Whenever a family holiday arises, we feel the need to bring out the camera and capture a group shot of everyone crowded around the dinner table. Rather than taking the same photo year after year, try out some new techniques to create an original image.
A Proper Family Photo
Rather than taking the standard “we’re eating at the table” image, take a few moments to have your family pose, with children in front, older adults seated, and younger adults at the back. Make use of a tripod and timer so everyone can be in the photo, and use natural light (not flash) if at all possible, even if it means turning on all the lights and lamps in the house.
Candid Photos are Fun Too
Don’t forget to capture a few candids while you have the camera out. Remember to capture kids and their families interacting, particularly if older generations are present. Other candids could include carving the turkey, serving dessert, or simply relaxing after another successful meal.
For best candid results, use a zoom lens with a wide aperture so you can be on the sidelines and let the action play out, while you capture the fun.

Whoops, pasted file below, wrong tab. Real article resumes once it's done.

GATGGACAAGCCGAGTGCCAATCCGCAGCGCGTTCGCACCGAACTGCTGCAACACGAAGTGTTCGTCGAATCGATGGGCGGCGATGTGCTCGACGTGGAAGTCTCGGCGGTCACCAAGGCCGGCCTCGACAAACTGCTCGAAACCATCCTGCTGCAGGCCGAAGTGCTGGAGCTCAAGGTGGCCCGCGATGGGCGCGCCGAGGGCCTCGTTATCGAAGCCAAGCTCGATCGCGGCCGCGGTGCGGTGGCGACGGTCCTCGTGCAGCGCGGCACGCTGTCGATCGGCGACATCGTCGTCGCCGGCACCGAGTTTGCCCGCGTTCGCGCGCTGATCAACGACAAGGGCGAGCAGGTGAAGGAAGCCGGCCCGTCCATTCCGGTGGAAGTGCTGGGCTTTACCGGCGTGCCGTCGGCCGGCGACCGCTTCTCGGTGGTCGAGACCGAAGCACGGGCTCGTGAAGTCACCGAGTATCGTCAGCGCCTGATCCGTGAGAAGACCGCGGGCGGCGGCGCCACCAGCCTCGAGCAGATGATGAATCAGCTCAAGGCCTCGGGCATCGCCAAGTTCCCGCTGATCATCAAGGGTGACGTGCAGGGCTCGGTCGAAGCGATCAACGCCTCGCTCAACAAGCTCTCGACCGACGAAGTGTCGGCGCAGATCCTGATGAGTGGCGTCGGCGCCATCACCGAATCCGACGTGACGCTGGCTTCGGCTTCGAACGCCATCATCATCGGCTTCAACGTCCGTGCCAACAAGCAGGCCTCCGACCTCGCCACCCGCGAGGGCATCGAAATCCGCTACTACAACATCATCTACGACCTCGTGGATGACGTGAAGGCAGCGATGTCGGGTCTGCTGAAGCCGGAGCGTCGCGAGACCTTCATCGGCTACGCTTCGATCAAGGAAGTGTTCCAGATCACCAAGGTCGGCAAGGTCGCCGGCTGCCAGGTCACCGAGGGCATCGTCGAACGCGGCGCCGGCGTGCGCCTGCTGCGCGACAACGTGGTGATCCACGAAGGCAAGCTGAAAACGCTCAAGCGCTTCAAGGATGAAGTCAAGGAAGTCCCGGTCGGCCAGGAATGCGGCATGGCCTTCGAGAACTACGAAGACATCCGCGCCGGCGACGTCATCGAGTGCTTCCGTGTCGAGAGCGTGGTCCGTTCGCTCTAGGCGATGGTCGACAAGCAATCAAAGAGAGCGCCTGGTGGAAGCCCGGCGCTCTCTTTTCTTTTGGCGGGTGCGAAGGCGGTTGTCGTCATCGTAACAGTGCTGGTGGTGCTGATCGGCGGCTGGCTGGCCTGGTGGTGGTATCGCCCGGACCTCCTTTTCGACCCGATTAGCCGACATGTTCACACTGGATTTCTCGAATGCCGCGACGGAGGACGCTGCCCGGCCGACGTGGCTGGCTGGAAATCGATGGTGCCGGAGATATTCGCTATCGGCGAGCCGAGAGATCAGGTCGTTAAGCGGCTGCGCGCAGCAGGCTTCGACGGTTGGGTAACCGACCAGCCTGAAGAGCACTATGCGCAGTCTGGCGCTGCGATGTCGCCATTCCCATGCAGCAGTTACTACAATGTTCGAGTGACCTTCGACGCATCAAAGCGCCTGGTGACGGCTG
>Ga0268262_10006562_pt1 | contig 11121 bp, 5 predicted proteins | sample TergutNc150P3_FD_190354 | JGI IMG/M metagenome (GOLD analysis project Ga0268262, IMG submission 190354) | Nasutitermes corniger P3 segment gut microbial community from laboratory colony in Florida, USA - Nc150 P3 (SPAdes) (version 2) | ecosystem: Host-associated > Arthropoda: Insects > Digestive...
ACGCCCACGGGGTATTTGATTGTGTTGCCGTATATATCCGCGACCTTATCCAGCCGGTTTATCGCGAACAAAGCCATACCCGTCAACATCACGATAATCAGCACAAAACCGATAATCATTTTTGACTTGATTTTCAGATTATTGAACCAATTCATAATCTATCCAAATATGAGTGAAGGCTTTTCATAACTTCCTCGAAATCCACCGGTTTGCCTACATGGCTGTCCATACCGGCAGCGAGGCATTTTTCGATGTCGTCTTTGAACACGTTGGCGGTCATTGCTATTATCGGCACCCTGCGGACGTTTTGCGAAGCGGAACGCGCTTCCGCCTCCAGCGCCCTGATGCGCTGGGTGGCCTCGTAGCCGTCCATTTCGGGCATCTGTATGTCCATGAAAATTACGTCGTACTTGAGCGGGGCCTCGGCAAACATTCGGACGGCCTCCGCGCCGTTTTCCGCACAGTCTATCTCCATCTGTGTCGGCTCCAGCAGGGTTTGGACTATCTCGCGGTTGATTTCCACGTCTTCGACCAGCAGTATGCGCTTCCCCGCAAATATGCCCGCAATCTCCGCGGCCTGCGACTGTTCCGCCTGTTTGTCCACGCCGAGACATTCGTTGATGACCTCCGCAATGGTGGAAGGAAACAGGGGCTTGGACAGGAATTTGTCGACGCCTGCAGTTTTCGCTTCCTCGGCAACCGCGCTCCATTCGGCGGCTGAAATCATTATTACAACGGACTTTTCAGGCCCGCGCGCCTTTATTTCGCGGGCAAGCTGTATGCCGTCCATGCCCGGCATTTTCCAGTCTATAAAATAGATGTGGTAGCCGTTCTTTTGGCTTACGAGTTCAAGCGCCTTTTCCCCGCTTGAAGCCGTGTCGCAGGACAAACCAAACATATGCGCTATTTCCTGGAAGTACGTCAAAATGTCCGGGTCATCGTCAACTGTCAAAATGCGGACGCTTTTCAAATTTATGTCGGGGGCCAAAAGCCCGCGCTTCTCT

Even though it’s a relaxed family atmosphere, consider the composition when you are taking Thanksgiving photos of your family. Start by considering the rule of thirds, and try using different angles. For group shots, keep eyes and heads on different levels for variety. If you can get large group shots from a higher vantage point, such as up on a balcony, give it a try.
Look for ways to incorporate holiday-themed surroundings or props into your Thanksgiving photos; such as fall trees and leaves, centerpieces, kids’ school art projects, etc. By including these items you create more of a holiday feel, rather than it being just another family photo.
Equipment & Settings
With most images being taken indoors in lower light, you’ll want to depend on a large aperture and higher ISO (around 400-800) to capture the action. A zoom lens is good for candid photos, but for group shots you’ll need a bit of a wider angle. You can use flash to “fill in” shadows if necessary, but avoid using it for your primary light source as it will merely give you red eye and bad skin tones.
When in doubt, shoot often. Odds are that the more you photograph, the more likely you’ll end up with a few fantastic images.